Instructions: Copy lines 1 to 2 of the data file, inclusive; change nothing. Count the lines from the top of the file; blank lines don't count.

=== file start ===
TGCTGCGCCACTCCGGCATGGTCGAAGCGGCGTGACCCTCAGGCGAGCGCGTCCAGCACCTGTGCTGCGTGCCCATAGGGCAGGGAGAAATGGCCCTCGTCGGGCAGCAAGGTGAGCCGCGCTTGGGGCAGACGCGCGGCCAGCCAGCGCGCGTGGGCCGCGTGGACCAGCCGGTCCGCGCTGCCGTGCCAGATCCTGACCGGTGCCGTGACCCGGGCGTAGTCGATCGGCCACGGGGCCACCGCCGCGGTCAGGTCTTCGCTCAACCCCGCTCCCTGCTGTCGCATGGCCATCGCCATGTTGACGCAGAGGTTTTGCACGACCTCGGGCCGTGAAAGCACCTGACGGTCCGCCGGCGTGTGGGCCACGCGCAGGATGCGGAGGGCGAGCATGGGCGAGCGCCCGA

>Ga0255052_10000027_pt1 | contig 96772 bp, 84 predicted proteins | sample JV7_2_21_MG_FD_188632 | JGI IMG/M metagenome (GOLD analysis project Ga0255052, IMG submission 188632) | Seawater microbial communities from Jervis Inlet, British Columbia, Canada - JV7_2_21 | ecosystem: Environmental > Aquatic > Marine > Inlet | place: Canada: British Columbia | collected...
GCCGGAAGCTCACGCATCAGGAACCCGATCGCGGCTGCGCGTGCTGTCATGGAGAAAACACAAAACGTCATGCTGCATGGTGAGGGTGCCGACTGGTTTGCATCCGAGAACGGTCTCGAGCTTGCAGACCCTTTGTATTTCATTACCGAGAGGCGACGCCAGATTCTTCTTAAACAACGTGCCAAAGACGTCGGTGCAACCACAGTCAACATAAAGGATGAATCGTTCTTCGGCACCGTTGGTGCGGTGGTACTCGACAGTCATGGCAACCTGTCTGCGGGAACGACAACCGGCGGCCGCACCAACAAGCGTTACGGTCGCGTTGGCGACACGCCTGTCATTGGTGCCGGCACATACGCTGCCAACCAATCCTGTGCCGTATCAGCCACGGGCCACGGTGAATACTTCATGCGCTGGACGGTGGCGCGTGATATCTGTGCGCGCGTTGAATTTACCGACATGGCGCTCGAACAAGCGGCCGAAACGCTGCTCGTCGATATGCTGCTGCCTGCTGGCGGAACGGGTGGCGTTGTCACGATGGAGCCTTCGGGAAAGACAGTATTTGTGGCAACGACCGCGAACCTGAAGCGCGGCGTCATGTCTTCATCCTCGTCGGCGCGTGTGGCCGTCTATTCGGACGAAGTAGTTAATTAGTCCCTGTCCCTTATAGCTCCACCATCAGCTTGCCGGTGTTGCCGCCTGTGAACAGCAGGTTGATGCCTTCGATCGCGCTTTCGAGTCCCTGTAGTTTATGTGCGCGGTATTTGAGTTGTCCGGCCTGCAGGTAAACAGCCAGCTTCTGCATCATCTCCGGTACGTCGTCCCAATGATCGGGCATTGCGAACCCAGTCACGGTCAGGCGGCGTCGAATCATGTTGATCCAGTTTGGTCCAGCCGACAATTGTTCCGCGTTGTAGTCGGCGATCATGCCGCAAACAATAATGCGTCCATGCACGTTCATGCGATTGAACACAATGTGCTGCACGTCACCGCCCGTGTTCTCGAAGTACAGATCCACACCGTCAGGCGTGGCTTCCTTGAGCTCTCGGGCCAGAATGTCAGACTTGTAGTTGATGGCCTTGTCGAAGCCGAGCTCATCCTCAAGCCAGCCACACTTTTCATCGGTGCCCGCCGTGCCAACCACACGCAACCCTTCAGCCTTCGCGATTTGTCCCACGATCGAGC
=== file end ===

TGCTGCGCCACTCCGGCATGGTCGAAGCGGCGTGACCCTCAGGCGAGCGCGTCCAGCACCTGTGCTGCGTGCCCATAGGGCAGGGAGAAATGGCCCTCGTCGGGCAGCAAGGTGAGCCGCGCTTGGGGCAGACGCGCGGCCAGCCAGCGCGCGTGGGCCGCGTGGACCAGCCGGTCCGCGCTGCCGTGCCAGATCCTGACCGGTGCCGTGACCCGGGCGTAGTCGATCGGCCACGGGGCCACCGCCGCGGTCAGGTCTTCGCTCAACCCCGCTCCCTGCTGTCGCATGGCCATCGCCATGTTGACGCAGAGGTTTTGCACGACCTCGGGCCGTGAAAGCACCTGACGGTCCGCCGGCGTGTGGGCCACGCGCAGGATGCGGAGGGCGAGCATGGGCGAGCGCCCGA

>Ga0255052_10000027_pt1 | contig 96772 bp, 84 predicted proteins | sample JV7_2_21_MG_FD_188632 | JGI IMG/M metagenome (GOLD analysis project Ga0255052, IMG submission 188632) | Seawater microbial communities from Jervis Inlet, British Columbia, Canada - JV7_2_21 | ecosystem: Environmental > Aquatic > Marine > Inlet | place: Canada: British Columbia | collected...